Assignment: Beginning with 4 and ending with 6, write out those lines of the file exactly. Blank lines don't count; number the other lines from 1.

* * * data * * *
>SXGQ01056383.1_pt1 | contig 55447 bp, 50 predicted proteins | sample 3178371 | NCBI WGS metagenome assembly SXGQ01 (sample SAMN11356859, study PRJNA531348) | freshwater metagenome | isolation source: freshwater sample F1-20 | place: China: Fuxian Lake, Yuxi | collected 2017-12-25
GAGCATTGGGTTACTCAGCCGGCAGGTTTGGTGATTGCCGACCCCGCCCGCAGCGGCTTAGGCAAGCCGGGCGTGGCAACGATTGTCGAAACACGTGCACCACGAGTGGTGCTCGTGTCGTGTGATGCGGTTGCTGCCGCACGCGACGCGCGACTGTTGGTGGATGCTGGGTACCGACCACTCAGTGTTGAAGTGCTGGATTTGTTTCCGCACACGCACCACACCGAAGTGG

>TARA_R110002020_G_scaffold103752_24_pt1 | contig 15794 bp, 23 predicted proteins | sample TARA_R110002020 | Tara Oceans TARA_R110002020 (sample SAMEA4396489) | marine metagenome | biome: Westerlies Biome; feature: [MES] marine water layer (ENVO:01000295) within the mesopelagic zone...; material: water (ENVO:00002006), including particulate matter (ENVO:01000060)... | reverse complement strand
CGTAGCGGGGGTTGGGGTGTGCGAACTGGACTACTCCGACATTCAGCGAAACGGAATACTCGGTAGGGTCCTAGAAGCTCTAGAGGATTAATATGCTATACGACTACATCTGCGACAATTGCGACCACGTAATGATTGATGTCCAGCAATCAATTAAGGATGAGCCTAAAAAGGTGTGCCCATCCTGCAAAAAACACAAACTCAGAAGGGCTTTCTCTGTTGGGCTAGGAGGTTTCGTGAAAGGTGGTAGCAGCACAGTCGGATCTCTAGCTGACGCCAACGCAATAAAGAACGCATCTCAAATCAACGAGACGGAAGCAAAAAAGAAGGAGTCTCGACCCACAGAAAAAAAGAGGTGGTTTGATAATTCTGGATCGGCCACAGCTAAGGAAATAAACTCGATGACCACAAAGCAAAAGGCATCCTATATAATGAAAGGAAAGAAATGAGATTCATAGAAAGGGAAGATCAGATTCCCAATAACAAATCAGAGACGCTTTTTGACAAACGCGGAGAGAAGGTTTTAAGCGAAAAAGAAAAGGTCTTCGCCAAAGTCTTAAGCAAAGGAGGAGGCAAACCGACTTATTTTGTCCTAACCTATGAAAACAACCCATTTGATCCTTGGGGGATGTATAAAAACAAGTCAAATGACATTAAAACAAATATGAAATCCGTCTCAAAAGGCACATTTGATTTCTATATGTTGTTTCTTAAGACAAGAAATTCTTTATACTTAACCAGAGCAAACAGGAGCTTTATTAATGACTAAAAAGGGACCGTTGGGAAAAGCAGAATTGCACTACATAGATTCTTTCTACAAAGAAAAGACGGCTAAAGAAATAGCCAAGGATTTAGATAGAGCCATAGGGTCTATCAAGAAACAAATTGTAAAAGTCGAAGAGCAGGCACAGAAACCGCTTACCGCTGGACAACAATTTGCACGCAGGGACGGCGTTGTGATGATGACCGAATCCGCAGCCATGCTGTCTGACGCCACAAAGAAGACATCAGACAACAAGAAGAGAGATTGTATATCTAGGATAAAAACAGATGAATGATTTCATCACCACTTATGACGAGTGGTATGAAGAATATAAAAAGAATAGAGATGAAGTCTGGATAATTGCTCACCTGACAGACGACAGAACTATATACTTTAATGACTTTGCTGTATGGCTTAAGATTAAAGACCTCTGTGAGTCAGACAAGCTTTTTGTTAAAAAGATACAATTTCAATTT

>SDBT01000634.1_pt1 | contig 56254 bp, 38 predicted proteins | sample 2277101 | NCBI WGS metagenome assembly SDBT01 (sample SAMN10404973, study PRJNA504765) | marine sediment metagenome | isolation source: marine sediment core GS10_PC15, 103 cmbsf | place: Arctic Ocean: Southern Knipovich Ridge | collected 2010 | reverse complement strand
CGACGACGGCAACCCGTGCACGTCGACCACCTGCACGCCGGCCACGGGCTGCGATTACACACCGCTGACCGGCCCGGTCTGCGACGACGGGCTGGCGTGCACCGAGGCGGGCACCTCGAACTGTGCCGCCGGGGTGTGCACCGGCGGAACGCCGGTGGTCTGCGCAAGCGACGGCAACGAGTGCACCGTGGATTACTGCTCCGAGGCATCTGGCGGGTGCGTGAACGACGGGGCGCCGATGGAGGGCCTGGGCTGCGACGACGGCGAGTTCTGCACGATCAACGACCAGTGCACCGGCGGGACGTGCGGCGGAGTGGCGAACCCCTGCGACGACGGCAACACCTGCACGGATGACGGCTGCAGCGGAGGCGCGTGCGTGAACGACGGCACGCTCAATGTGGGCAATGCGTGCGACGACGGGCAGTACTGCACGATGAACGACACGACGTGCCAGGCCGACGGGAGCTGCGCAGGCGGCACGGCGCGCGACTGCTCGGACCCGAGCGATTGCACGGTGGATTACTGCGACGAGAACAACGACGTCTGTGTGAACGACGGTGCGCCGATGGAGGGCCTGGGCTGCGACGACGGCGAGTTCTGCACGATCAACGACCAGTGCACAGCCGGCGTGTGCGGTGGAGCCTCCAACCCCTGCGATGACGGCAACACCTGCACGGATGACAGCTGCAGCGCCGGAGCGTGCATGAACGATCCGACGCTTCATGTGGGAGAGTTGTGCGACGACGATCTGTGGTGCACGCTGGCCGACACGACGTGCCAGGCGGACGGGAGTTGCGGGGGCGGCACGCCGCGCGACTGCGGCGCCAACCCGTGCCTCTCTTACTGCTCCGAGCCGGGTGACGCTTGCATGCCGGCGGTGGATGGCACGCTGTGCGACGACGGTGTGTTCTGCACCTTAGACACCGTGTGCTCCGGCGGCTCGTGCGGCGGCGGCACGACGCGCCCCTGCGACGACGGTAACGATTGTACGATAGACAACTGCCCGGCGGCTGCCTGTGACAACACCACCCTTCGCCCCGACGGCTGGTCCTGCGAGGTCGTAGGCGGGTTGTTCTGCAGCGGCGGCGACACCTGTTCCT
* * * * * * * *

CGTAGCGGGGGTTGGGGTGTGCGAACTGGACTACTCCGACATTCAGCGAAACGGAATACTCGGTAGGGTCCTAGAAGCTCTAGAGGATTAATATGCTATACGACTACATCTGCGACAATTGCGACCACGTAATGATTGATGTCCAGCAATCAATTAAGGATGAGCCTAAAAAGGTGTGCCCATCCTGCAAAAAACACAAACTCAGAAGGGCTTTCTCTGTTGGGCTAGGAGGTTTCGTGAAAGGTGGTAGCAGCACAGTCGGATCTCTAGCTGACGCCAACGCAATAAAGAACGCATCTCAAATCAACGAGACGGAAGCAAAAAAGAAGGAGTCTCGACCCACAGAAAAAAAGAGGTGGTTTGATAATTCTGGATCGGCCACAGCTAAGGAAATAAACTCGATGACCACAAAGCAAAAGGCATCCTATATAATGAAAGGAAAGAAATGAGATTCATAGAAAGGGAAGATCAGATTCCCAATAACAAATCAGAGACGCTTTTTGACAAACGCGGAGAGAAGGTTTTAAGCGAAAAAGAAAAGGTCTTCGCCAAAGTCTTAAGCAAAGGAGGAGGCAAACCGACTTATTTTGTCCTAACCTATGAAAACAACCCATTTGATCCTTGGGGGATGTATAAAAACAAGTCAAATGACATTAAAACAAATATGAAATCCGTCTCAAAAGGCACATTTGATTTCTATATGTTGTTTCTTAAGACAAGAAATTCTTTATACTTAACCAGAGCAAACAGGAGCTTTATTAATGACTAAAAAGGGACCGTTGGGAAAAGCAGAATTGCACTACATAGATTCTTTCTACAAAGAAAAGACGGCTAAAGAAATAGCCAAGGATTTAGATAGAGCCATAGGGTCTATCAAGAAACAAATTGTAAAAGTCGAAGAGCAGGCACAGAAACCGCTTACCGCTGGACAACAATTTGCACGCAGGGACGGCGTTGTGATGATGACCGAATCCGCAGCCATGCTGTCTGACGCCACAAAGAAGACATCAGACAACAAGAAGAGAGATTGTATATCTAGGATAAAAACAGATGAATGATTTCATCACCACTTATGACGAGTGGTATGAAGAATATAAAAAGAATAGAGATGAAGTCTGGATAATTGCTCACCTGACAGACGACAGAACTATATACTTTAATGACTTTGCTGTATGGCTTAAGATTAAAGACCTCTGTGAGTCAGACAAGCTTTTTGTTAAAAAGATACAATTTCAATTT

>SDBT01000634.1_pt1 | contig 56254 bp, 38 predicted proteins | sample 2277101 | NCBI WGS metagenome assembly SDBT01 (sample SAMN10404973, study PRJNA504765) | marine sediment metagenome | isolation source: marine sediment core GS10_PC15, 103 cmbsf | place: Arctic Ocean: Southern Knipovich Ridge | collected 2010 | reverse complement strand
CGACGACGGCAACCCGTGCACGTCGACCACCTGCACGCCGGCCACGGGCTGCGATTACACACCGCTGACCGGCCCGGTCTGCGACGACGGGCTGGCGTGCACCGAGGCGGGCACCTCGAACTGTGCCGCCGGGGTGTGCACCGGCGGAACGCCGGTGGTCTGCGCAAGCGACGGCAACGAGTGCACCGTGGATTACTGCTCCGAGGCATCTGGCGGGTGCGTGAACGACGGGGCGCCGATGGAGGGCCTGGGCTGCGACGACGGCGAGTTCTGCACGATCAACGACCAGTGCACCGGCGGGACGTGCGGCGGAGTGGCGAACCCCTGCGACGACGGCAACACCTGCACGGATGACGGCTGCAGCGGAGGCGCGTGCGTGAACGACGGCACGCTCAATGTGGGCAATGCGTGCGACGACGGGCAGTACTGCACGATGAACGACACGACGTGCCAGGCCGACGGGAGCTGCGCAGGCGGCACGGCGCGCGACTGCTCGGACCCGAGCGATTGCACGGTGGATTACTGCGACGAGAACAACGACGTCTGTGTGAACGACGGTGCGCCGATGGAGGGCCTGGGCTGCGACGACGGCGAGTTCTGCACGATCAACGACCAGTGCACAGCCGGCGTGTGCGGTGGAGCCTCCAACCCCTGCGATGACGGCAACACCTGCACGGATGACAGCTGCAGCGCCGGAGCGTGCATGAACGATCCGACGCTTCATGTGGGAGAGTTGTGCGACGACGATCTGTGGTGCACGCTGGCCGACACGACGTGCCAGGCGGACGGGAGTTGCGGGGGCGGCACGCCGCGCGACTGCGGCGCCAACCCGTGCCTCTCTTACTGCTCCGAGCCGGGTGACGCTTGCATGCCGGCGGTGGATGGCACGCTGTGCGACGACGGTGTGTTCTGCACCTTAGACACCGTGTGCTCCGGCGGCTCGTGCGGCGGCGGCACGACGCGCCCCTGCGACGACGGTAACGATTGTACGATAGACAACTGCCCGGCGGCTGCCTGTGACAACACCACCCTTCGCCCCGACGGCTGGTCCTGCGAGGTCGTAGGCGGGTTGTTCTGCAGCGGCGGCGACACCTGTTCCT